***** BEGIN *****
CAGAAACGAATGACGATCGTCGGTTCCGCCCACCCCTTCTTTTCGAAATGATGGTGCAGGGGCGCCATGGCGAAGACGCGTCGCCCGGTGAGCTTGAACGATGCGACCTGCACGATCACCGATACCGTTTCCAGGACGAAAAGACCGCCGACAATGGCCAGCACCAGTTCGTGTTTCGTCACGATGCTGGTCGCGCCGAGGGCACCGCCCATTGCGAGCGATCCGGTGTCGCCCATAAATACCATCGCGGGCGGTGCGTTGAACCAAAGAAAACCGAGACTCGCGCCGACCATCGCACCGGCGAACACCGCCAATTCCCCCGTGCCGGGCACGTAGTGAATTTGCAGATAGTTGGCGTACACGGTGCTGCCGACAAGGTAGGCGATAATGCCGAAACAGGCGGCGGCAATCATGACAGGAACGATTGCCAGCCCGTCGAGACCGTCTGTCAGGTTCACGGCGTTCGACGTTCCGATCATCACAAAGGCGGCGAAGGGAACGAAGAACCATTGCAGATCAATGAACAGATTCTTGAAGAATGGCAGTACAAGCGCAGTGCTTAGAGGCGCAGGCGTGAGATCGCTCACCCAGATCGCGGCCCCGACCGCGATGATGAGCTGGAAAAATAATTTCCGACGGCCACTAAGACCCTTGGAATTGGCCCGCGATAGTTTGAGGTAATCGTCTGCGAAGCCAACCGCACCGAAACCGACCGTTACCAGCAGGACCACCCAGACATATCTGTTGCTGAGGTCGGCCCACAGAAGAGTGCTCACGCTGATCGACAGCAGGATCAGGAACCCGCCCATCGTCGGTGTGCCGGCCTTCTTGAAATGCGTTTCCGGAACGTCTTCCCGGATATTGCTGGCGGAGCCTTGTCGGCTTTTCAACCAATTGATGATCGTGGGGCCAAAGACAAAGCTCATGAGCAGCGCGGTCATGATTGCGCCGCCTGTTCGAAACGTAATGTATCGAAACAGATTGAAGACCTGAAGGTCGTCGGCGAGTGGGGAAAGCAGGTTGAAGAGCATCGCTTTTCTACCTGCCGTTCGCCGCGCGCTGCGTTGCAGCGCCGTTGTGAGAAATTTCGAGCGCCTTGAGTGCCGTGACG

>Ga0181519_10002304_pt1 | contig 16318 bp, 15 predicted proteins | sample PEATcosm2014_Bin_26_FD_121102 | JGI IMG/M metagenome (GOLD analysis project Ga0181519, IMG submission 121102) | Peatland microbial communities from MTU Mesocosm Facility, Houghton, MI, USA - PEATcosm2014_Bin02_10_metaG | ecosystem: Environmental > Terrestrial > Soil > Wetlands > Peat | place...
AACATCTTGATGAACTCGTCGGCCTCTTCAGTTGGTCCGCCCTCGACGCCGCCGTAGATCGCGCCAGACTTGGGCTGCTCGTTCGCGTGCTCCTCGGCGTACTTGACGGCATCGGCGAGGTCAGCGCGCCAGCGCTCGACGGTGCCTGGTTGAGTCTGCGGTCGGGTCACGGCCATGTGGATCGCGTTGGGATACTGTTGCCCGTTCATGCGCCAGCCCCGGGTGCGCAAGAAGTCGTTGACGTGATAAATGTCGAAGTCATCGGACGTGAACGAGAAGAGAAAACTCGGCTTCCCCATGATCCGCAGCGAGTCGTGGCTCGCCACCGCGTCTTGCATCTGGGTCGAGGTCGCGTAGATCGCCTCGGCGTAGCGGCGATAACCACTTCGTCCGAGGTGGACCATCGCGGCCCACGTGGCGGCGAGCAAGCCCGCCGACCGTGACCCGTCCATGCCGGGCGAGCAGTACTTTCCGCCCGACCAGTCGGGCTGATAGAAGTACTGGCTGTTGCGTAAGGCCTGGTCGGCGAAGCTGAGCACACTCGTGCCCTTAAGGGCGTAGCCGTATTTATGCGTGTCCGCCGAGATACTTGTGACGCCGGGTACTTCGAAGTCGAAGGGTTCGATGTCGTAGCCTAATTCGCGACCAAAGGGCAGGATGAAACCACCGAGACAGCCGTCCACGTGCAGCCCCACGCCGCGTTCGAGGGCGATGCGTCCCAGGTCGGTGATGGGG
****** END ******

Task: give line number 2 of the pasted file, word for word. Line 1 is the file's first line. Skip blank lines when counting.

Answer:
>Ga0181519_10002304_pt1 | contig 16318 bp, 15 predicted proteins | sample PEATcosm2014_Bin_26_FD_121102 | JGI IMG/M metagenome (GOLD analysis project Ga0181519, IMG submission 121102) | Peatland microbial communities from MTU Mesocosm Facility, Houghton, MI, USA - PEATcosm2014_Bin02_10_metaG | ecosystem: Environmental > Terrestrial > Soil > Wetlands > Peat | place...